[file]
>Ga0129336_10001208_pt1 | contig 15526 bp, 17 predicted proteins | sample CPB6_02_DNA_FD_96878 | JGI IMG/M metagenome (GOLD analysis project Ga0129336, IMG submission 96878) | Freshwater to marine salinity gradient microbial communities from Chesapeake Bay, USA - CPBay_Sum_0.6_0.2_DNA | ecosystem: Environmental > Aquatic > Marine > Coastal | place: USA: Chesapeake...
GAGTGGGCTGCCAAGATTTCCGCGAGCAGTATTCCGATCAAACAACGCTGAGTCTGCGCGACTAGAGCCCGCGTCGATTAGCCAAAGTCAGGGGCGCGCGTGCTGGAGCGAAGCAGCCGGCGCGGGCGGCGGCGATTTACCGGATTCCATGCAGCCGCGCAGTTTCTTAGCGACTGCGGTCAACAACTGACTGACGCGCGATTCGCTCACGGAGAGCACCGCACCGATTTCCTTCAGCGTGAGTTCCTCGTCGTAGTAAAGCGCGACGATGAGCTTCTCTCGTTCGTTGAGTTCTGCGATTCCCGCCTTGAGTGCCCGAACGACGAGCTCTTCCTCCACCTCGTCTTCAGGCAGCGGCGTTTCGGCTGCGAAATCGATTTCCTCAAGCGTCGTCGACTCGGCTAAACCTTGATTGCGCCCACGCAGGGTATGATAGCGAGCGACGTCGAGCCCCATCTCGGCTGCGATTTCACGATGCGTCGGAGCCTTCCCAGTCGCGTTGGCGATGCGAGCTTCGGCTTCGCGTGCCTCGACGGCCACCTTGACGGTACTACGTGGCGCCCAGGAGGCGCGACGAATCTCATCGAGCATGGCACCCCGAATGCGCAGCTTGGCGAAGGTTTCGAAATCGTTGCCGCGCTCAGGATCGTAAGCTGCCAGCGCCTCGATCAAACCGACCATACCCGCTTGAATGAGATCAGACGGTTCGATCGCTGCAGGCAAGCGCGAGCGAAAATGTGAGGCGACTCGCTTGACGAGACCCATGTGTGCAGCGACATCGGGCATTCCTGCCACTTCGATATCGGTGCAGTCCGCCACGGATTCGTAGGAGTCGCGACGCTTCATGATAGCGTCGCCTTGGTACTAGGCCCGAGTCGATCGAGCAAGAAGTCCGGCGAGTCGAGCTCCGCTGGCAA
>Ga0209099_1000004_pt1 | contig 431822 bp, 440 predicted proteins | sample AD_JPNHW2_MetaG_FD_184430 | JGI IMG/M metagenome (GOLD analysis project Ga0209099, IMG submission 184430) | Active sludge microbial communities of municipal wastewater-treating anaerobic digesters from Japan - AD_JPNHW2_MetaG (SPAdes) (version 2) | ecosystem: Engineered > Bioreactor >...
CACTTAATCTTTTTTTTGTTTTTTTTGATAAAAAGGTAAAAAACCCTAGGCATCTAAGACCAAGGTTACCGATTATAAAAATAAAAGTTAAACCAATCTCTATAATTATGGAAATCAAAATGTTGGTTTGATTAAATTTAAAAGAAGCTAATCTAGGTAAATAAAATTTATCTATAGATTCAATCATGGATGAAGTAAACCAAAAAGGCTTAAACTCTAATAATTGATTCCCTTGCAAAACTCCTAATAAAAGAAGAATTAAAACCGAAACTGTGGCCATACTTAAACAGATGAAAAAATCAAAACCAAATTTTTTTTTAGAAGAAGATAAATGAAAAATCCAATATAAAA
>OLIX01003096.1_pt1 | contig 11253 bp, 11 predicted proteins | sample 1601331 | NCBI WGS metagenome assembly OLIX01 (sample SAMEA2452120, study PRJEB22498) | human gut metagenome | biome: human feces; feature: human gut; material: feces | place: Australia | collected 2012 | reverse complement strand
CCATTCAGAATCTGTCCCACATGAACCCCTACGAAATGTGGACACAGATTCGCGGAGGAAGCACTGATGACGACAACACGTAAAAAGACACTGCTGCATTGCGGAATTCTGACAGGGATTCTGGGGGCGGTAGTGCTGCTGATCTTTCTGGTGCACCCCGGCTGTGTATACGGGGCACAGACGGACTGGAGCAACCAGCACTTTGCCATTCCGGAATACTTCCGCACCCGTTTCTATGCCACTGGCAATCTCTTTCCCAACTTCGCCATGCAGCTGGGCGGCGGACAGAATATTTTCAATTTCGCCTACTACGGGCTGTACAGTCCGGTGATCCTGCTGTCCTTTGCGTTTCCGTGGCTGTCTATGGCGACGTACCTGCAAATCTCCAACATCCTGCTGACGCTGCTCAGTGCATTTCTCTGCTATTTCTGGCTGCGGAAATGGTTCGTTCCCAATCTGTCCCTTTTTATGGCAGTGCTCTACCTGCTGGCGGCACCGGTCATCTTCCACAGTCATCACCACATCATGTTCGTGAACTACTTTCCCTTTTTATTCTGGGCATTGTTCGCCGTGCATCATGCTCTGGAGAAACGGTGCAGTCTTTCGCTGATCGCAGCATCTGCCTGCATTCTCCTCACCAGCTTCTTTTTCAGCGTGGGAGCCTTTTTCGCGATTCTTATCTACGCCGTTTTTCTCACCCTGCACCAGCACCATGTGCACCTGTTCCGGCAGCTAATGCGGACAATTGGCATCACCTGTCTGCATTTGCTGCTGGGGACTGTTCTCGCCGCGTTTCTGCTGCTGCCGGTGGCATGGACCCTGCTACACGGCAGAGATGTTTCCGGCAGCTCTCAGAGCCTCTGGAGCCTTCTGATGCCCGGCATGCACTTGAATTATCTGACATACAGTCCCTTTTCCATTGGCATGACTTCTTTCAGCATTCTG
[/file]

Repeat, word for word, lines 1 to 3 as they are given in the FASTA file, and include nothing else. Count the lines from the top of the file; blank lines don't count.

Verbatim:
>Ga0129336_10001208_pt1 | contig 15526 bp, 17 predicted proteins | sample CPB6_02_DNA_FD_96878 | JGI IMG/M metagenome (GOLD analysis project Ga0129336, IMG submission 96878) | Freshwater to marine salinity gradient microbial communities from Chesapeake Bay, USA - CPBay_Sum_0.6_0.2_DNA | ecosystem: Environmental > Aquatic > Marine > Coastal | place: USA: Chesapeake...
GAGTGGGCTGCCAAGATTTCCGCGAGCAGTATTCCGATCAAACAACGCTGAGTCTGCGCGACTAGAGCCCGCGTCGATTAGCCAAAGTCAGGGGCGCGCGTGCTGGAGCGAAGCAGCCGGCGCGGGCGGCGGCGATTTACCGGATTCCATGCAGCCGCGCAGTTTCTTAGCGACTGCGGTCAACAACTGACTGACGCGCGATTCGCTCACGGAGAGCACCGCACCGATTTCCTTCAGCGTGAGTTCCTCGTCGTAGTAAAGCGCGACGATGAGCTTCTCTCGTTCGTTGAGTTCTGCGATTCCCGCCTTGAGTGCCCGAACGACGAGCTCTTCCTCCACCTCGTCTTCAGGCAGCGGCGTTTCGGCTGCGAAATCGATTTCCTCAAGCGTCGTCGACTCGGCTAAACCTTGATTGCGCCCACGCAGGGTATGATAGCGAGCGACGTCGAGCCCCATCTCGGCTGCGATTTCACGATGCGTCGGAGCCTTCCCAGTCGCGTTGGCGATGCGAGCTTCGGCTTCGCGTGCCTCGACGGCCACCTTGACGGTACTACGTGGCGCCCAGGAGGCGCGACGAATCTCATCGAGCATGGCACCCCGAATGCGCAGCTTGGCGAAGGTTTCGAAATCGTTGCCGCGCTCAGGATCGTAAGCTGCCAGCGCCTCGATCAAACCGACCATACCCGCTTGAATGAGATCAGACGGTTCGATCGCTGCAGGCAAGCGCGAGCGAAAATGTGAGGCGACTCGCTTGACGAGACCCATGTGTGCAGCGACATCGGGCATTCCTGCCACTTCGATATCGGTGCAGTCCGCCACGGATTCGTAGGAGTCGCGACGCTTCATGATAGCGTCGCCTTGGTACTAGGCCCGAGTCGATCGAGCAAGAAGTCCGGCGAGTCGAGCTCCGCTGGCAA
>Ga0209099_1000004_pt1 | contig 431822 bp, 440 predicted proteins | sample AD_JPNHW2_MetaG_FD_184430 | JGI IMG/M metagenome (GOLD analysis project Ga0209099, IMG submission 184430) | Active sludge microbial communities of municipal wastewater-treating anaerobic digesters from Japan - AD_JPNHW2_MetaG (SPAdes) (version 2) | ecosystem: Engineered > Bioreactor >...